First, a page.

Two former Sacred Heart Hospital administrators in Chicago pleaded guilty Tuesday to their roles in a scheme to pay doctors illegal kickbacks to refer patients to the now-shuttered hospital.
Anthony Puorro, the hospital's former chief operating officer, and Noemi Velgara, a former hospital vice president, pleaded guilty in U.S. District Court in Chicago to conspiring to pay kickbacks in exchange for the referral of patients covered by Medicare or Medicaid. Prosecutors plan to recommend prison sentences of five years for Puorro and two years for Velgara, according to their plea agreements.
Puorro's attorney, Susan Shatz, declined to comment on the plea Wednesday morning. Attempts to reach Velgara's attorney were unsuccessful Wednesday.
The two were among eight original defendants indicted in the case, including the hospital's former owner and CEO, Edward J. Novak. The government alleges hospital administrators paid doctors bribes disguised as consulting, employment, personal services compensation, rent and instructional stipends.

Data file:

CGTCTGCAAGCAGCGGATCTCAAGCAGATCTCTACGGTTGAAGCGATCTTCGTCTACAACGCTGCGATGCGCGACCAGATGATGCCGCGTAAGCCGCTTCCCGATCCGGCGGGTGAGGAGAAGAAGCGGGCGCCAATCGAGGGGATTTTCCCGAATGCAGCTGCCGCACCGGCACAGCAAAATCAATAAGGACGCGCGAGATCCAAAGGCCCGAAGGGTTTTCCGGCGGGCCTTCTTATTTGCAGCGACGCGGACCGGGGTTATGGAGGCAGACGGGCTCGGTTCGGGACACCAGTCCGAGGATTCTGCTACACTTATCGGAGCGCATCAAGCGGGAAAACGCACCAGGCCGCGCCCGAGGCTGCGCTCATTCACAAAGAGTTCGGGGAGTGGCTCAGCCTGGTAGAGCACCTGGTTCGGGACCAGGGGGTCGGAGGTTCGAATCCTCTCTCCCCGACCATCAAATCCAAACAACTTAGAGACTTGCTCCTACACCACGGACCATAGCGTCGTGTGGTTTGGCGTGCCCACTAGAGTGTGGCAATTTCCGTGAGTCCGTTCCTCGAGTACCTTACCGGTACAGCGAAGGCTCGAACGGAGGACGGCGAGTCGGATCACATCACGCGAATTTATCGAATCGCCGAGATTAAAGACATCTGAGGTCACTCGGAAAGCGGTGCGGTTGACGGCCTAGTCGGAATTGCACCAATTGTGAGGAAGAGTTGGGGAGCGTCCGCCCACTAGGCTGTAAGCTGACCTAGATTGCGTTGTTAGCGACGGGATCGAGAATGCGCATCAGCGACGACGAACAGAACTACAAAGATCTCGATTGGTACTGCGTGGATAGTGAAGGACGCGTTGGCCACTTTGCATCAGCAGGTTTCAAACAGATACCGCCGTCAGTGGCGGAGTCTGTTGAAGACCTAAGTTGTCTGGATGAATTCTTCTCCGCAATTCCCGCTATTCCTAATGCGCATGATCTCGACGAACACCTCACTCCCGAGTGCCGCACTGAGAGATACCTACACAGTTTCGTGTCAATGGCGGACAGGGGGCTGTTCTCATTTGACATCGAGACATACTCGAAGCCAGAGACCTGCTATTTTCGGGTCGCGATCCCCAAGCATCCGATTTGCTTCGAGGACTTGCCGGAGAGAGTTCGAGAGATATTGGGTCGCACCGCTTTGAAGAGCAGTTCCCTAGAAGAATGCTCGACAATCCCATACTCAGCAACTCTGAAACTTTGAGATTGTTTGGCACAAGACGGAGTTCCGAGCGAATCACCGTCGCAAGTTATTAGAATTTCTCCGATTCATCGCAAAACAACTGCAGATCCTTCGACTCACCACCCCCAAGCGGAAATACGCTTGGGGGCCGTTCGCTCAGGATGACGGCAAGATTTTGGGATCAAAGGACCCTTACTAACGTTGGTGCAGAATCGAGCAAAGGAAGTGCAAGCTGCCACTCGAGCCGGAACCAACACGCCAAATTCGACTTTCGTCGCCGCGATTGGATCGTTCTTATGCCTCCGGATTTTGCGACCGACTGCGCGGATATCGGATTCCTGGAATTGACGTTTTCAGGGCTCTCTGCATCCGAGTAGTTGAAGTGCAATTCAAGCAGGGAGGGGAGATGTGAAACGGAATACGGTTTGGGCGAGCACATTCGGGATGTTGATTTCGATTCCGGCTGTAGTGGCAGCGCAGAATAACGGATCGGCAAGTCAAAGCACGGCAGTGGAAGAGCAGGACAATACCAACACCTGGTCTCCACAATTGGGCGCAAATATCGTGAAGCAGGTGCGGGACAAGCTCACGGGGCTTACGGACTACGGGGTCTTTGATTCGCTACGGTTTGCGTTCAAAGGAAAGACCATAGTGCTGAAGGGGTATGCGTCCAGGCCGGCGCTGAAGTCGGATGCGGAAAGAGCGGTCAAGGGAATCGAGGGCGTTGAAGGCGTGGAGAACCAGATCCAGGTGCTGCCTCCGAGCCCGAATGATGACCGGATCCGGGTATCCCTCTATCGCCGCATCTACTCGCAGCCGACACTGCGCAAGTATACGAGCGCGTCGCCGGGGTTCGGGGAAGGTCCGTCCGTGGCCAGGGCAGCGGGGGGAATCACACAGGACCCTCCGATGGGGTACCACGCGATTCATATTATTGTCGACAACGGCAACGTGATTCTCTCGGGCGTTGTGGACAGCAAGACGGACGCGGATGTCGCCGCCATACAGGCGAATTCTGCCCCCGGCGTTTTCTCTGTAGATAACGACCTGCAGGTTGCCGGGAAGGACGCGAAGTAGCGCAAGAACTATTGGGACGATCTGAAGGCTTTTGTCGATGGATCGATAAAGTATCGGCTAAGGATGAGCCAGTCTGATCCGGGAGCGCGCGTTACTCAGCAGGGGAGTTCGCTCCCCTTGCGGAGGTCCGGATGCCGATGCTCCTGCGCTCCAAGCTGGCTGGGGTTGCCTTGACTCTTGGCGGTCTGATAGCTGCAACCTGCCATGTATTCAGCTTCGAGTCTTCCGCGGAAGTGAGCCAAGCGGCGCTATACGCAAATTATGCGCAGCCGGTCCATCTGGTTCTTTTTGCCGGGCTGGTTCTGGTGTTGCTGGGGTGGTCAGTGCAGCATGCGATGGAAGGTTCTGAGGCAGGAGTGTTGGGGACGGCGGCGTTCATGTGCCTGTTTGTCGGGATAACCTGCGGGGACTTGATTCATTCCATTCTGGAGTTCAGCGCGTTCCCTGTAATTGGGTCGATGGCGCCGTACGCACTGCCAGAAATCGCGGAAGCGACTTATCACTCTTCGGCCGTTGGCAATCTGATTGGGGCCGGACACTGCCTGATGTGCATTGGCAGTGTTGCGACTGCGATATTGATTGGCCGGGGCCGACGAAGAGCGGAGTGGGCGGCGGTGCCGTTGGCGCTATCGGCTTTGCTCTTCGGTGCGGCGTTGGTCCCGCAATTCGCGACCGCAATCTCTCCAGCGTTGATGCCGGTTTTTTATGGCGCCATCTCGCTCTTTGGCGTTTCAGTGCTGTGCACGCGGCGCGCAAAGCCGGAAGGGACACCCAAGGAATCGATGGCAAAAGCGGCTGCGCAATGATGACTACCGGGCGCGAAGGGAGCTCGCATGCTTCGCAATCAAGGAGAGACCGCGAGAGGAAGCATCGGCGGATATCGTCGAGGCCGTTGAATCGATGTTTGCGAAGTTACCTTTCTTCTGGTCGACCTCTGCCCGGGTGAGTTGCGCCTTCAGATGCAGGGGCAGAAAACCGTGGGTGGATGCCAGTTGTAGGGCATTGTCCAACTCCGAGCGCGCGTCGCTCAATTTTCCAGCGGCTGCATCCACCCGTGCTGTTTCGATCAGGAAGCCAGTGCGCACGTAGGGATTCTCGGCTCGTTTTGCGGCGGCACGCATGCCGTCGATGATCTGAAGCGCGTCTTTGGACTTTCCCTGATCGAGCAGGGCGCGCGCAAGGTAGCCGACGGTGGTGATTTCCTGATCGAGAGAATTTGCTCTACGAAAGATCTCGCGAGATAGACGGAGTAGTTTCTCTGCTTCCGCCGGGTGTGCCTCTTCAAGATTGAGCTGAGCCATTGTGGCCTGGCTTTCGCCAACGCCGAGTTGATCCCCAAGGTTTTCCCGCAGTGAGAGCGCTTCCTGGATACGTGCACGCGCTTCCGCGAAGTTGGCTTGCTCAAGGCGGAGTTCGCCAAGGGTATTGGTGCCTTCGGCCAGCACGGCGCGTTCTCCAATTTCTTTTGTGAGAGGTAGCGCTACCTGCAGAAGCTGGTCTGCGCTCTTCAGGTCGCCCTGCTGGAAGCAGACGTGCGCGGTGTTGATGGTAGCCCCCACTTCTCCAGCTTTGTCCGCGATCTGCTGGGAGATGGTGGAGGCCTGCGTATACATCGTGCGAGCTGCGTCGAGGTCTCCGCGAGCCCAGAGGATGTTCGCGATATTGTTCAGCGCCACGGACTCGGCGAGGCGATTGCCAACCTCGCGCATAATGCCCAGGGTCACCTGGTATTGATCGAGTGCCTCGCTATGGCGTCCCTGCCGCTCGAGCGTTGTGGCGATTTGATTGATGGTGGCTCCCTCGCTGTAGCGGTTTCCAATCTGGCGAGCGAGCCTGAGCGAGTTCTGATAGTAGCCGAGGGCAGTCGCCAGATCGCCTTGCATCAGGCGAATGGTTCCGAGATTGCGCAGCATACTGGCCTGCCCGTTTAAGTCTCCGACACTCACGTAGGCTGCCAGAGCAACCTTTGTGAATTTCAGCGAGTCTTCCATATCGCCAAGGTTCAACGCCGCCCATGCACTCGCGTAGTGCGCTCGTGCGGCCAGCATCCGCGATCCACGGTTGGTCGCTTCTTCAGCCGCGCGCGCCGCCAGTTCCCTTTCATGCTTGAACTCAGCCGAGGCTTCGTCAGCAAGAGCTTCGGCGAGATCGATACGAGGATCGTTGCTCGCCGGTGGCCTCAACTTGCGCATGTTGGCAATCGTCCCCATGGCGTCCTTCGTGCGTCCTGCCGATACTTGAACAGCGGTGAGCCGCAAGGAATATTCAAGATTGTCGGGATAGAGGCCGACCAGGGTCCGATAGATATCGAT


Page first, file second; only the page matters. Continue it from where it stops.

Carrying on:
Purro admitted that he kept records of how many patients each doctor referred to the hospital in exchange for the kickbacks. He also offered doctors rent payments, rent-free space to treat patients, labor of medical professionals and payment of doctors' malpractice insurance, among other things, in exchange for referrals to the hospital.
Velgara admitted, in her plea, to arranging to pay drivers of Sacred Heart's vans for referring patients to the hospital, among other things.
A trial for Novak and others is scheduled for Jan. 26.
After the administrators' arrests, the Chicago hospital struggled to stay open and ultimately tried to sell the facility. Lacking a buyer, the hospital auctioned off its equipment and sold the building in 2013.
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